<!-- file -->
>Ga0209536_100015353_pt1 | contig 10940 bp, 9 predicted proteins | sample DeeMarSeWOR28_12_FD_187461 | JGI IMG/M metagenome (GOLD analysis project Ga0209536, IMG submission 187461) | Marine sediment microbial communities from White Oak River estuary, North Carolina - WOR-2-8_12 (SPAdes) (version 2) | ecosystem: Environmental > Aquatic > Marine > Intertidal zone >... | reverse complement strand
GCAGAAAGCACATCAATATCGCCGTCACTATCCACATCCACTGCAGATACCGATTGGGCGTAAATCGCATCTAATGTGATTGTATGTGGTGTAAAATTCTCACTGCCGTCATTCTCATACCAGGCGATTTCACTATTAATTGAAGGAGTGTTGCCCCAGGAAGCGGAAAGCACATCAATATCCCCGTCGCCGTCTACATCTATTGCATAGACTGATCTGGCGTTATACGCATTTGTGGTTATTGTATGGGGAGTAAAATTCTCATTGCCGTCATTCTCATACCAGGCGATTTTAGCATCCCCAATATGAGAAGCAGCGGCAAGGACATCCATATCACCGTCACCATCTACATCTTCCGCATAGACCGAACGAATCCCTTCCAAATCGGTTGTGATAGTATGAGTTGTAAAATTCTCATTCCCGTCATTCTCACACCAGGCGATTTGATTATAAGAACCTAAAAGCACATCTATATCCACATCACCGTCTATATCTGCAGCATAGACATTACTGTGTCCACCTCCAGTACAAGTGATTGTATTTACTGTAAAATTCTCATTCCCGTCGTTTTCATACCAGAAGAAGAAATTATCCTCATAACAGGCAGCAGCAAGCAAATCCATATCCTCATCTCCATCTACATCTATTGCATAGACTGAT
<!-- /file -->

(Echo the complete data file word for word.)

>Ga0209536_100015353_pt1 | contig 10940 bp, 9 predicted proteins | sample DeeMarSeWOR28_12_FD_187461 | JGI IMG/M metagenome (GOLD analysis project Ga0209536, IMG submission 187461) | Marine sediment microbial communities from White Oak River estuary, North Carolina - WOR-2-8_12 (SPAdes) (version 2) | ecosystem: Environmental > Aquatic > Marine > Intertidal zone >... | reverse complement strand
GCAGAAAGCACATCAATATCGCCGTCACTATCCACATCCACTGCAGATACCGATTGGGCGTAAATCGCATCTAATGTGATTGTATGTGGTGTAAAATTCTCACTGCCGTCATTCTCATACCAGGCGATTTCACTATTAATTGAAGGAGTGTTGCCCCAGGAAGCGGAAAGCACATCAATATCCCCGTCGCCGTCTACATCTATTGCATAGACTGATCTGGCGTTATACGCATTTGTGGTTATTGTATGGGGAGTAAAATTCTCATTGCCGTCATTCTCATACCAGGCGATTTTAGCATCCCCAATATGAGAAGCAGCGGCAAGGACATCCATATCACCGTCACCATCTACATCTTCCGCATAGACCGAACGAATCCCTTCCAAATCGGTTGTGATAGTATGAGTTGTAAAATTCTCATTCCCGTCATTCTCACACCAGGCGATTTGATTATAAGAACCTAAAAGCACATCTATATCCACATCACCGTCTATATCTGCAGCATAGACATTACTGTGTCCACCTCCAGTACAAGTGATTGTATTTACTGTAAAATTCTCATTCCCGTCGTTTTCATACCAGAAGAAGAAATTATCCTCATAACAGGCAGCAGCAAGCAAATCCATATCCTCATCTCCATCTACATCTATTGCATAGACTGAT